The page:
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Dror Poleg, Private Equity and Tech Advisor
7 days ago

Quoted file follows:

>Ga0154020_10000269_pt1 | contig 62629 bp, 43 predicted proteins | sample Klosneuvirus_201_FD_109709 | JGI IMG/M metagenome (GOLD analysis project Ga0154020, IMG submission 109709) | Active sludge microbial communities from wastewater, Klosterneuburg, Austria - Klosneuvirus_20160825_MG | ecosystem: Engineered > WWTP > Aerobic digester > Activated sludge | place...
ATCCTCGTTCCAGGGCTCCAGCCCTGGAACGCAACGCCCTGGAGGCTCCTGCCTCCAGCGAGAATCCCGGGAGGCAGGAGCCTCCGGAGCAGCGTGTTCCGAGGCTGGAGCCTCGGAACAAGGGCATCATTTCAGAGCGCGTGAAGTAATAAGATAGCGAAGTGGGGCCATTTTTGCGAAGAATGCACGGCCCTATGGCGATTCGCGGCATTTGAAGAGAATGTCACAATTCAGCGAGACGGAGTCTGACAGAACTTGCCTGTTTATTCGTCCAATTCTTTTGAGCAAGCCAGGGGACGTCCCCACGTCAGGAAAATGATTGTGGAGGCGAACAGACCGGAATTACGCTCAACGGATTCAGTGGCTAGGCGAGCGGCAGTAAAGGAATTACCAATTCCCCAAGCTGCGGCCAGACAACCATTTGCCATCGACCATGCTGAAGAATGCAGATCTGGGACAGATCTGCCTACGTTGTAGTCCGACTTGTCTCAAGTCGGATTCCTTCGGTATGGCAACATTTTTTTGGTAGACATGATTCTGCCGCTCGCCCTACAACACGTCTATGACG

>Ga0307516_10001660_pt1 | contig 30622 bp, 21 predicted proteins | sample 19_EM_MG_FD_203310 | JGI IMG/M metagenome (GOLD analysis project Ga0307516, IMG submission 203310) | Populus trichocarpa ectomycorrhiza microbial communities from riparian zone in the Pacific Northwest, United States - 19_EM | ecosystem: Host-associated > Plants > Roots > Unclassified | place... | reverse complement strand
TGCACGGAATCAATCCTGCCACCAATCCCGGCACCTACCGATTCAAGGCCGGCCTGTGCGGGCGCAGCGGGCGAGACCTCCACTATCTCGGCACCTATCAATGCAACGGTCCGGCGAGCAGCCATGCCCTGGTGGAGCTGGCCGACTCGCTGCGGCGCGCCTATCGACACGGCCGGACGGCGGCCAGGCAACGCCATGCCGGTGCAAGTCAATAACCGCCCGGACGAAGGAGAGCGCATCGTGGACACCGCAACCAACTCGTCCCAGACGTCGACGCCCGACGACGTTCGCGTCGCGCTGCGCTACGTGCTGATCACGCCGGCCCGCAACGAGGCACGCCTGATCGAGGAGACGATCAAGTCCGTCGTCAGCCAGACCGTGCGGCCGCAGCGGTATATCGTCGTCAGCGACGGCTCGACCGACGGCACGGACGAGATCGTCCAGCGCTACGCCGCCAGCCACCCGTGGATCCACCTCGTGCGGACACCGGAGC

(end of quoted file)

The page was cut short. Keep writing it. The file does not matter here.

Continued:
Rethinking Real Estate Dror Poleg has spent the bulk of his career, a little over 10 years, in China developing institutional real estate. There he developed around thirty million square feet of shopping malls space, offices, about twenty-six thousand apartments and some serviced apartments. Together with a Dutch Israeli fund some of these assets were sold to institutional investors, and they were partners with BlackRock in most cases selling other projects to private equity funds in Asia and to a REIT in Asia. His experience is, therefore, across the whole real estate development process from beginning to end; buying land, developing large projects, leasing them and then either selling or stabilizing them. He has consistently brought in financial partners and taken assets all the way to being owned by an institutional investor once they become mature quality assets. He arrived into the real estate world from the world of online development and design – digital design of all things. He was partner of a digital design agency in Israel which is where he is originally from, and then worked in Australia, in China and through helping real estate developers on some projects he gradually got sucked into the business from the marketing side to the market research side to the presenting to investors and government to leading the leasing of commercial assets and then finally to really just handling the big deals. Check out this episode in the Shownotes here. Today Dror operates a small consultancy based in New York City advising large scale real estate owners and operators and private equity firms on innovation in real estate. He covers anything from understanding long term trends that are driven by technology such as, changes to the nature of work, how people get married, or education trends, autonomous vehicles different things that impact the real estate industry, longer term to more immediate terms such as different technologies and tools and business models that they can implement today in order to produce more value out of their assets, up to really looking at the underwriting of specific deals that involve some innovative components mostly co-working, flexible office, co-living, or anything along that spectrum. On the other side of his business he works with startups that are focused specifically on the real estate industry. This includes anything from modular construction, building management systems, different sensors and IOT, to kind of more communal ventures and operating systems for a whole neighborhood. He does not have a typical client having worked with clients in Japan, in Turkey, in the UK, in New York, on the West Coast, in China. It is really diverse. His clients range from startups to very large owner operators companies like British Land which is a company with about $25 or $26 billion of assets under management, as well as some smaller real estate companies of around $5 billion assets under management and above, and some funds that are either based in the U.S. or based out of Hong Kong. Private Equity Private equity in Real Estate is, basically, using private money as opposed to public money in order to fund the equity or to acquire and operate real estate projects. Similarly, REITs are public equity that allow retail investors to own a piece of a real estate portfolio, and private equity mostly refers to funds that are managed in order to acquire and generate as much value as possible out of, usually, large scale real estate projects. These funds are usually capitalized by institutional investors or high net worth individuals. Funds For a private equity fund the clearest division is between what is called the general partners, people that are actually actively managing the fund and its assets and are also partners in the fund and the limited partners. The general partners sometimes put in some of their own capital into the fund and the limited partners are people that bring money into the fund but do not have any managerial responsibility and thus no liability in some ways, at least in terms of their legal exposure. Limited partners do, of course, have liability in terms of being able to lose the money the invest and have no control over, or limited control over, how the general partner manages the fund. These limited partners are often institutional investors. People that have a lot of money to allocate are not necessarily real estate specialists, so like a pension fund, an insurance company, a sovereign wealth fund, people that manage a lot of money and have huge portfolios where usually a very small percentage of them is allocated to real estate. The general partners are the folk who manage the fund. They are usually property professionals or private equity real estate professionals that have experience of actually running an asset. Typical Structure It's an interesting because the daily life of a fund manager is changing in line with technology. Most of these funds originally have relatively small teams. If they have several offices or focus on different geographies they might have a handful of people in each area. That would mean, several general partners who are really the ones managing the fund, and then a few analysts. Sometimes, depending on the type of assets that they invest in they would have additional people that have operational capabilities or specific expertise, let's say in shopping malls or, office leasing. People that can help when you do due diligence on an asset or when you oversee the people that are operating the actual asset then you can kind of know when you know things cost too much, or you can leverage relationships that you have for other assets in order to make that specific asset better. But part of what is changing now is that real estate as a whole is becoming much more operationally intensive. And if in the past the operators were almost like commodities, and the owner could just hire people to do certain tasks, today more and more you see that the good owners, which means a good fund managers, are people that have unique operational expertise as well, or unique relationships and in some cases even unique technology. Raising Capital The vast majority, or a lot of the time of the fund managers, is dedicated to raising funds, and some would even say that their main skill is the ability to raise funds, so more than actually picking the right investments, and definitely the traditional fund, the ones that are still leading the market today are. Their success is very much attributed to the relationships that they have and that they've built over the years with the investors so their ability to raise capital. When they set up a new fund they go and try to raise money for it, they usually have a target. They either rely on their direct relationships, they can rely on companies that are called placement agents, which are companies that assist limited partners so institutional investors and high net worth individuals who allocate their own capital into different funds. Placement agents are another type of middleman. They're theoretically familiar with all the different funds around the world. There are other third-party companies that grade some of these funds assuming that these funds have a track record. When institutional investors are looking for investment they may have placement agents to assist them and they have third party bodies that, that give them feedback or kind of rate the type of funds that they about to invest in. The general partners go to institutions and the institutions there are individuals who are responsible for huge amounts of assets that they have to deploy and they have to allocate a certain amount. An institutional private equity will fund to raise $50 or $100 million from any individual institution, and that will typically be based on the relationship, probably with, maybe just one guy at the institution that they have, whose job it is to allocate those funds. Now at the institutions they're going to have investment committees and whatever else they're out to authorize the divestments. So relationships matter but it is definitely not one guy's decision. There are investment committees. These institutional investors to begin with have their own mandate and very strict criteria in terms of their risk profile. Sometimes geography, sometimes type of asset, sometimes the holding period. The fund has to feed all of these. Another thing to note, is institutional investors also vary in terms of the size of the team and level of expertise that they have. If you start at the top you have some sovereign wealth funds like JIC from Singapore, or the Canadian pensions which have very relatively large and very professional real estate teams. They really have their own knowhow and ability to evaluate funds. They also invest in assets directly because of their capabilities, and on the other hand you might have, we can call it poorer institutional investors that manage a lot of money but have very small teams and very small budgets in terms of their own overhead. Something like the Illinois pension management board or institution which operates with a very small team and really relies completely almost on other people's opinions and feedback when they decide how to invest. How Fund Makes Money The second that they close the fund, basically once they're done raising the money, they're already starting to make money, in theory. So, the compensation models for these funds is along the lines of what is called 2 and 20. They take a certain percentage, 2 percent, but these days probably less, one and a half or one percent of the total funds raised per year as a management fee and 20 percent or, less these days, in a carried interest profit which is the added value that they create through those assets, so, 20 percent from the upside. Deal Types Depending on the strategy of the fund, there are four main strategies that private equity funds look at, starting from core investment which are really the most stable best quality asset in the center of main cities. Core plus which are assets of the same kind but that might have some, some very limited value add potential such as leases that are lapsing or renovations or certain little things that could improve them, then complete value add which are assets that are still relatively good and developed but have some more major potential for value creation. Either the occupancy is quite low and there is room to change things or there's one tenant that has issues that could be replaced or needs some type of negotiation skills that the existing owner can't handle or several leases that are lapsing within the next year or two that the new buyer assumes that he could find better people for that will pay significantly more, or sometimes on the financial side, restructuring, refinancing of different kinds that can ultimately create a higher return for the new equity. The last category is opportunistic investment, which entails significant more risk. This includes anything from ground up development, taking distressed asset and repositioning them; basically doing things that are riskier and targeting much higher IRR, towards a 20 or higher. Deal Execution Fund managers do not typically execute on the business strategies themselves although sometimes they might. Sometimes they cooperate with others. They go and look for deals, like the rest of us in some ways. They use brokers, all the large broker firms like Cushman and Wakefield, Jones Lang LaSalle, CBRE, Savilles, Colliers. They have their own capital markets team or kind of investment brokerage and people that tend to these types of clients and try to find them opportunities. They also leverage their own relationship, again, through their own network, looking for opportunities to invest in. Some funds also specialize in sourcing deals and they have unique sources for whether its different types of foreclosures or other similar large investors that own certain things but need to liquidate for certain reasons. They buy or sell from other funds that are focused on different strategies. Let's say, there's one fund that has an opportunistic strategy. It owns an asset that was under development and once the asset is almost stabilized it can sell the asset to another fund that has let's say a value add strategy and can take that asset from 80 percent occupancy to 96 percent occupancy, at which stage you could sell it to a core plus fund or to a core fund that could just buy it as a stable asset for a much higher price and not bring much more value but just enjoy the yield, which is what institutional investors ultimately want. Institutional investors don't want to take a very high risk. In a perfect world they would just buy you know something that brings in 5 percent a year or 6 percent a year, and not have to do anything to it and just be happy. But it's getting harder and harder to find assets like that especially when you have so much more new money to allocate each year. Controls One of the projects Dror developed in China was a shopping mall. It was still a new mall not fully stable yet at around 80 or 85 percent leased. About 80 percent of the space that was leased was already open and operating. They received an investment from a fund that is owned by BlackRock, which is more known for managing other investment products but they also have like a, small about 10 billion dollar real estate private equity business and they bought 50 percent of the holding company of Dror’s mall, and became their partner. To do that though they arrived at the deal through a broker, in that case through Jones Lang LaSalle. They spent, a lot of time several months, doing due diligence ahead of agreeing to a deal, looking both at the market at large and specifically, at the project and everything the operator/developer could tell them about it including assessing them as managers, so spending a lot of time with the team. They challenged them on the rent roll and on each specific tenant that they had; Why did we give them these terms? Why not those terms? Blackrock looked at underlying assumptions about the additional space that will be filled et cetera. Once they became partners, they sat on the board, they had a seat on the board of the project, and in the operating agreement which was signed when they invested, they also defined certain key decisions that they have a say about, or even a veto on. The original company remained operating the asset but major decisions such as major capital investments, changes to more than a certain percentage of the tenant mix and other things had to be approved with them or by them. The most contentious issues are things that are purely financial. For example, if the management team wants to refinance the assets. If they want to sell a piece of their ownership. What to do in case there is an opportunity to sell the whole project. What to do if they buy the whole project and the managers don't own it anymore. What are the responsibilities in terms of operating it and ensuring that there is a successful and smooth transition. Mostly these type of things are very common to any type of kind of merger or acquisition elsewhere. Default Triggers Triggers that could allow the investor take over the project included terms of not performing as had been projected. Although the investor does not want to run the project, at the end of the day, they invested in an asset that they assumed that they're almost unable to operate, without their partner. But the terms allowed for them to bring in a third party. Part of the assumption is that they're taking a big risk and that they trust you and if they wouldn't, they probably wouldn't go into the deal to begin with especially with something like a shopping mall or a hotel which is very operator dependent. The investor can, de facto, replace certain people in management. In an extreme situation they can replace the manager completely as operators of the assets, who would remain their partners in ownership until there's a new buyer but who would have to cede the actual operation to another operator. There may be a budget approval procedure each year with quarterly reviews. During that process, if they want to make life difficult for the manager in terms of how they spend money on a project they can make it difficult. There are bad boy clauses, key man clauses. These limit what the manager can do if they have some really talented person there that the manager might want to move to another new project that's something that they may not be able to do. There's all sorts of things. In China mostly the bad boy was about indemnifying investors in case the manager did certain things like bribing or doing something that is illegal, locally or internationally. These terms are very similar in the US too. The investor’s goal is to be completely indemnified as much as possible from anything that the manager does but on the other hand they want to have as much power as they can get away with, in balance with the previous point. Promote & Fees Deal structures can vary. In some cases, the sponsor could be a straight up partner, or it could be a 50/50 partnership. In those cases there's no waterfall and there's no promote. Basically, both own the asset. If the asset does well, both make money. In that case it also means that probably the 50 percent that the private equity fund owns, or was sold to it by the sponsor who originally brought in the project. So assuming that the sponsor already made some money already, on that piece of the deal on that half and when they both sell in the end, they're going to make more money. Other structures, have a promote which is very similar to how it works in smaller deals. The sponsor can get sometimes a small piece in the beginning just for bringing the deal. Something between half a percent to 2 percent, which sometimes is expected to be reinvested or kept as part of the deal. Then upon exit or other major financial events such as refinancing there's a promote structure that means that once the returns for the private equity investors meet a certain hurdle, and that depends on the type of the asset. It could be 5 percent 8 percent, 12 percent 15 percent. Then the rest of the returns are split between the two partners. Whether it's 80-20, 70-30, 50-50, or even with a few different steps and a more complex waterfall. Impact of CFRE on Private Equity There are several ways in which crowdfunding impacts private equity, both directly and indirectly. First and foremost, technology means that access to information is being democratized, so, suddenly everyone can know almost anything, both about investment opportunities and the investment details of specific opportunities. Also, they can know a lot about the market, like today. Definitely in development markets in a place like New York City almost every building that you look at, you can find online. You know how it is performing, who are the tenants who bought it before who bought it later, if there are any violations or complaints. You have access to rich information that previously only people with unique expertise, or with unique relationships, had access to. Technology does that and crowdfunding contributes to that and benefits from that. Second, it democratizes access to capital. Which means that developers or sponsors today, that have a good deal or a track record. They can go directly to people with money and raise money from them instead of relying on private equity funds or larger investors. They can pull together resources from smaller investors and still get larger and larger projects done. As is happening. Which means that to an extent it poses an alternative to private equity funds. Not a significant one yet but a growing one. It empowers, in a way, the flight of talent, from, big funds, and big developers. So. If in the past someone was managing, working for a private equity fund and they were doing really well, they could maybe go and find a job with a similar fund. But today, there's actually an alternative for that person to say 'Hey I'm actually really good at finding those deals. I have relationships with developers and maybe even with the government. I know the market better than anyone. Why don't I just go and syndicate myself?' They can then put themselves out there and raise money through crowdfunding. It's incentivizing executives to go at it alone albeit in a limited way CFRE also does things that in some way benefits the larger private equity, real estate funds. Crowdfunding is mostly focused at the lower end or the lower part of the market and, in a sense, it makes the market much more fragmented than it was because it empowers a lot of small players which means that those funds that are really large and usually have unique operational capabilities as well are only getting bigger, and it's harder for medium size funds, or for medium sized operators to compete with them or gain leverage when facing them. If we need an example, we can start with the retail world because their dependence on the operator is most obvious. You can have companies like Simon or Westfield which have unique operational capabilities. They're proprietary brands they have proprietary technology they have proprietary relationships with tenants. And they have their own fund management business so they can raise money. And they leverage their network and their scale to benefit all the different assets that they own. To the extent that if someone just buys one shopping mall, it would be very hard for them to compete with these guys, in terms of their leasing capabilities marketing capabilities, and asset management technologies etc. And when the middle and bottom of the market is getting more fragmented, it means it's harder and harder for people to climb out of that space and compete with those really large operators or fund managers. Another example is Blackstone. These guys manage more than $100 billion of different real estate assets most of it is office, and they're investing in startups and companies that specialize in operating office space and in technologies that optimize the way energy is used, and the way space is marketed etc. And unless you're a very large, it's hard for you, as an owner of one asset or five assets or even 20 assets, to compete with them. This is going to get harder and harder. Impact of Tech on Real Estate Technology at large, meaning not one technology but different technologies together, are creating dramatic changes in the real estate industry, starting from the way they impact the way people work, the way people raise their families, the way people move or don't move, the stability of jobs in general the fact that even people that are doing well and are educated and experts, don't have 20 or 30 year careers with the same company which means that, they are less likely to stay in the same place less likely to take a mortgage, sometimes less likely to even want to own anything. Technology is impacting real estate this way which is indirect but it's very significant. More directly, technology is basically redefining all the basic tenants of real estate value, starting from the meaning of location, and the value of location, and the meaning of visibility and accessibility. The meaning of regulation. We've seen in the past few years, the technology redefined each one of these aspects because of, you know, ride sharing, autonomous vehicles, remote working, online marketing, which means that you get your lead not by being in the most prominent location but actually most of your tenants come through online channels and other channels. The fact that disruptors can leverage the crowd to undermine regulation and rules. If you look at what, for example Airbnb has been doing. The hotel industry was assuming that since Airbinb was illegal, it's not going to compete with them but they've seen that Airbnb has so many users that depend on it, and love it, both the people that lease space and the people that are guests, that governments in many cities basically succumb to or had to adjust regulation, in ways that people couldn't imagine before. Technology is undermining all of these things and that boils down to maybe the most important point which basically means that real estate as a whole, even the most stable asset that people assumed previously, that are valuable forever, just because they are where they are so they have inherent value. These assets are becoming destabilized to the point where unless they're operated very intensively and very creatively and probably, reinvented and readjusted constantly, they do not retain their value. To cite an example, if you look at office buildings in central Manhattan, that until a few years ago people assumed that they can just buy them and they'll have a stable yield and it’s a very boring business. Today they are competing with people like We Work in the building becomes dependent on its operator. If we look at retail, retail on Fifth Avenue again, until a few years, the safest bet on earth. No longer safe. A hotel next to Disneyland. Likewise, Airbnb suddenly comes over, partners with a local developer, and starts competing with your hotel and create new supply that is not zoned as a hotel even, sometimes, basically serves your potential customers. That's the ultimate impact of technology really destabilizing what real estate means. This has immense implications to the institutional investors which means immense implications for our own pensions and our own savings for the future, what we can assume about the returns that we're going to see. Something to keep in mind.